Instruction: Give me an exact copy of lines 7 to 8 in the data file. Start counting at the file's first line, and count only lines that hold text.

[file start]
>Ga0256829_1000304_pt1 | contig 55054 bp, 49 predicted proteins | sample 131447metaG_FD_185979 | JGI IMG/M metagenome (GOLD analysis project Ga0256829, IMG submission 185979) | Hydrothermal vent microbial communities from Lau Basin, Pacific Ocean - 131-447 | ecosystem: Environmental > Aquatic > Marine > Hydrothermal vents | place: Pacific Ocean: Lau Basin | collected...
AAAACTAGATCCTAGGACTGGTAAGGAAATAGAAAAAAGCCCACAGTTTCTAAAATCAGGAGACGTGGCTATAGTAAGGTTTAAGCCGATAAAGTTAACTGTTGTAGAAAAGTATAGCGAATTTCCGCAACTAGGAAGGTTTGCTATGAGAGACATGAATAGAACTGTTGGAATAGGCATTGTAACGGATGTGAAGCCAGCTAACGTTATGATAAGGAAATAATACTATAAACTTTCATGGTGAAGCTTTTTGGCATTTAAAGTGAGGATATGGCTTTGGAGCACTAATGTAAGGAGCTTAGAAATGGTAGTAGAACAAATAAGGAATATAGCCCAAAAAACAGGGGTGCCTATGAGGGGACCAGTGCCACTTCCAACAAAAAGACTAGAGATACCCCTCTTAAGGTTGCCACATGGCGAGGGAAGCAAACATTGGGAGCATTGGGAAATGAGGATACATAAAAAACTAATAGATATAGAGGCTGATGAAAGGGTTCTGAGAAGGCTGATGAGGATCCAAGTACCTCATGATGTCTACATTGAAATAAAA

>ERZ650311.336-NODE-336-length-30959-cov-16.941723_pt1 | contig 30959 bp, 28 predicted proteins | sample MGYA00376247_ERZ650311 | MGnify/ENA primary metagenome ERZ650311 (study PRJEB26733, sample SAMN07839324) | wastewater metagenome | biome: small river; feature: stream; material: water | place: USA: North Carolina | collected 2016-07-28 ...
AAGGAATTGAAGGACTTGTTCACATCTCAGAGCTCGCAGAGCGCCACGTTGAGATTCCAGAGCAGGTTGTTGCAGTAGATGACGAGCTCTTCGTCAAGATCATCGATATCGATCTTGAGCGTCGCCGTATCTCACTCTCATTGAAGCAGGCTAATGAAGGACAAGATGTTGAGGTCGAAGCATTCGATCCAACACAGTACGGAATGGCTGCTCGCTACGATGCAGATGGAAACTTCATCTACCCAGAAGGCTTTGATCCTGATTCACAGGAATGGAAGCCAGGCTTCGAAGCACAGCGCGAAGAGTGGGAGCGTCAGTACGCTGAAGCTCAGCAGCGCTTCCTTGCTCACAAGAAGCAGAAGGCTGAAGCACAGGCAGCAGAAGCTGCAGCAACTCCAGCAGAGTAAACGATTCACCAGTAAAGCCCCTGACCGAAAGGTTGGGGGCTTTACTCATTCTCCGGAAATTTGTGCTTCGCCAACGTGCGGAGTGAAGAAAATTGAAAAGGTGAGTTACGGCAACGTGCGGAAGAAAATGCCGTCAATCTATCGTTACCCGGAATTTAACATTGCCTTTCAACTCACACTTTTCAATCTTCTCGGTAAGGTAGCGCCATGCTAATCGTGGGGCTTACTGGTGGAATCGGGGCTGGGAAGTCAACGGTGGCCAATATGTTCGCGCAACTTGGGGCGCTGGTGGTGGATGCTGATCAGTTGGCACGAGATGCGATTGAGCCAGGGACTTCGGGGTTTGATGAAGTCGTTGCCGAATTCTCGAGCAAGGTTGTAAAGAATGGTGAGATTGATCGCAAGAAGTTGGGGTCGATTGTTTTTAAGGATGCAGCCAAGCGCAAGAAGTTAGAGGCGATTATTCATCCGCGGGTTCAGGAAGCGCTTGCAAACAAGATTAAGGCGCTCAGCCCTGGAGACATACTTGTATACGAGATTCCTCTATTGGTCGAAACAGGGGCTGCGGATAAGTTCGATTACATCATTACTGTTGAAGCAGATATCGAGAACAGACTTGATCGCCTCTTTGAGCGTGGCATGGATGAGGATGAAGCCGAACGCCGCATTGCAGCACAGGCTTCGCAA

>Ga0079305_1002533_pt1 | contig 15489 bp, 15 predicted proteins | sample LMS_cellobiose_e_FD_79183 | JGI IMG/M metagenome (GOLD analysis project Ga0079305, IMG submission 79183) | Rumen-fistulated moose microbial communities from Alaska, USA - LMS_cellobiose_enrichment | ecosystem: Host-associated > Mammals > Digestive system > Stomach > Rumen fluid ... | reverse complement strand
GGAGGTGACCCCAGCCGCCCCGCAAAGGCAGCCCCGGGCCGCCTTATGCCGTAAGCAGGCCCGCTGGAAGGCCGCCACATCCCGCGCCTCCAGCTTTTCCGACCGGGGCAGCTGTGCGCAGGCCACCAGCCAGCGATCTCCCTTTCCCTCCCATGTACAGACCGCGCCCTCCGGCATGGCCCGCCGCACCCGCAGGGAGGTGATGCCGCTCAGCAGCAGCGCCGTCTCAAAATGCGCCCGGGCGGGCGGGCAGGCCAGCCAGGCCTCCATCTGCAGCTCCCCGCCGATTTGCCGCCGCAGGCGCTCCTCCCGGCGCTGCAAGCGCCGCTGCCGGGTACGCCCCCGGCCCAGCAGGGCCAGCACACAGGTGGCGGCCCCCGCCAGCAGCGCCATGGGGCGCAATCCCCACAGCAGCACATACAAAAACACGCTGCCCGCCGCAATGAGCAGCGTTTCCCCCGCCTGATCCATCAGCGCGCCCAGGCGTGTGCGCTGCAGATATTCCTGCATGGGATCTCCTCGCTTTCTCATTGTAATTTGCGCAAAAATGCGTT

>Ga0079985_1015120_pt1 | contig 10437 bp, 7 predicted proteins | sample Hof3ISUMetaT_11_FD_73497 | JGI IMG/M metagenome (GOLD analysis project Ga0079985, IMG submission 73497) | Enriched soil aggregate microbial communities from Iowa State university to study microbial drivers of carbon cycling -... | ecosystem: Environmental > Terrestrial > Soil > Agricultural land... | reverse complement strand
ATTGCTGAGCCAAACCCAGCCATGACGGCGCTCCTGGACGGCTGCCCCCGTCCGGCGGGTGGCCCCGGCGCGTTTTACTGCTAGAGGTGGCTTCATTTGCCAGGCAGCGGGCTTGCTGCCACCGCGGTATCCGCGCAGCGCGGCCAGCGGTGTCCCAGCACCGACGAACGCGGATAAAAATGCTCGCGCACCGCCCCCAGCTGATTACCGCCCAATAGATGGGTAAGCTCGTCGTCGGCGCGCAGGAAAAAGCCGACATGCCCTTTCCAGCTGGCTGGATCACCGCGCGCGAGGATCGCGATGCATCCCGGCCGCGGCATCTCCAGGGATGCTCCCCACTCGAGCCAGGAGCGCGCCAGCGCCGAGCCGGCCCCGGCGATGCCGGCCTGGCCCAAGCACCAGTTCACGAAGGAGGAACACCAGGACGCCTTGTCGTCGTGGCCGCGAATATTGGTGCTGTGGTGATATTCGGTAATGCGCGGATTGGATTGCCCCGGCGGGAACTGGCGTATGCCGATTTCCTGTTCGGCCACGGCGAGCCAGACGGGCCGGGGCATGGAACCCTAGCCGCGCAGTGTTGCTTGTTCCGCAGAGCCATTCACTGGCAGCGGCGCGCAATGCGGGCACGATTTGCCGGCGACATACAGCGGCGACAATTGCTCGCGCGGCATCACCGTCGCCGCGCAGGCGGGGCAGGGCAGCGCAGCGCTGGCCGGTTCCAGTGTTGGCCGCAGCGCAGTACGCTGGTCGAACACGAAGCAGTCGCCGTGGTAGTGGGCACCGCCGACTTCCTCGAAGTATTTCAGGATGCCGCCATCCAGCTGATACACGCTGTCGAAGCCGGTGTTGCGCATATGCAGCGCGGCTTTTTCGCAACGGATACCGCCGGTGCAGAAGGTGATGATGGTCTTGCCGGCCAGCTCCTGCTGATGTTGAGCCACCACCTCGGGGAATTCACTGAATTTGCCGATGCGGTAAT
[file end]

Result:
>Ga0079985_1015120_pt1 | contig 10437 bp, 7 predicted proteins | sample Hof3ISUMetaT_11_FD_73497 | JGI IMG/M metagenome (GOLD analysis project Ga0079985, IMG submission 73497) | Enriched soil aggregate microbial communities from Iowa State university to study microbial drivers of carbon cycling -... | ecosystem: Environmental > Terrestrial > Soil > Agricultural land... | reverse complement strand
ATTGCTGAGCCAAACCCAGCCATGACGGCGCTCCTGGACGGCTGCCCCCGTCCGGCGGGTGGCCCCGGCGCGTTTTACTGCTAGAGGTGGCTTCATTTGCCAGGCAGCGGGCTTGCTGCCACCGCGGTATCCGCGCAGCGCGGCCAGCGGTGTCCCAGCACCGACGAACGCGGATAAAAATGCTCGCGCACCGCCCCCAGCTGATTACCGCCCAATAGATGGGTAAGCTCGTCGTCGGCGCGCAGGAAAAAGCCGACATGCCCTTTCCAGCTGGCTGGATCACCGCGCGCGAGGATCGCGATGCATCCCGGCCGCGGCATCTCCAGGGATGCTCCCCACTCGAGCCAGGAGCGCGCCAGCGCCGAGCCGGCCCCGGCGATGCCGGCCTGGCCCAAGCACCAGTTCACGAAGGAGGAACACCAGGACGCCTTGTCGTCGTGGCCGCGAATATTGGTGCTGTGGTGATATTCGGTAATGCGCGGATTGGATTGCCCCGGCGGGAACTGGCGTATGCCGATTTCCTGTTCGGCCACGGCGAGCCAGACGGGCCGGGGCATGGAACCCTAGCCGCGCAGTGTTGCTTGTTCCGCAGAGCCATTCACTGGCAGCGGCGCGCAATGCGGGCACGATTTGCCGGCGACATACAGCGGCGACAATTGCTCGCGCGGCATCACCGTCGCCGCGCAGGCGGGGCAGGGCAGCGCAGCGCTGGCCGGTTCCAGTGTTGGCCGCAGCGCAGTACGCTGGTCGAACACGAAGCAGTCGCCGTGGTAGTGGGCACCGCCGACTTCCTCGAAGTATTTCAGGATGCCGCCATCCAGCTGATACACGCTGTCGAAGCCGGTGTTGCGCATATGCAGCGCGGCTTTTTCGCAACGGATACCGCCGGTGCAGAAGGTGATGATGGTCTTGCCGGCCAGCTCCTGCTGATGTTGAGCCACCACCTCGGGGAATTCACTGAATTTGCCGATGCGGTAAT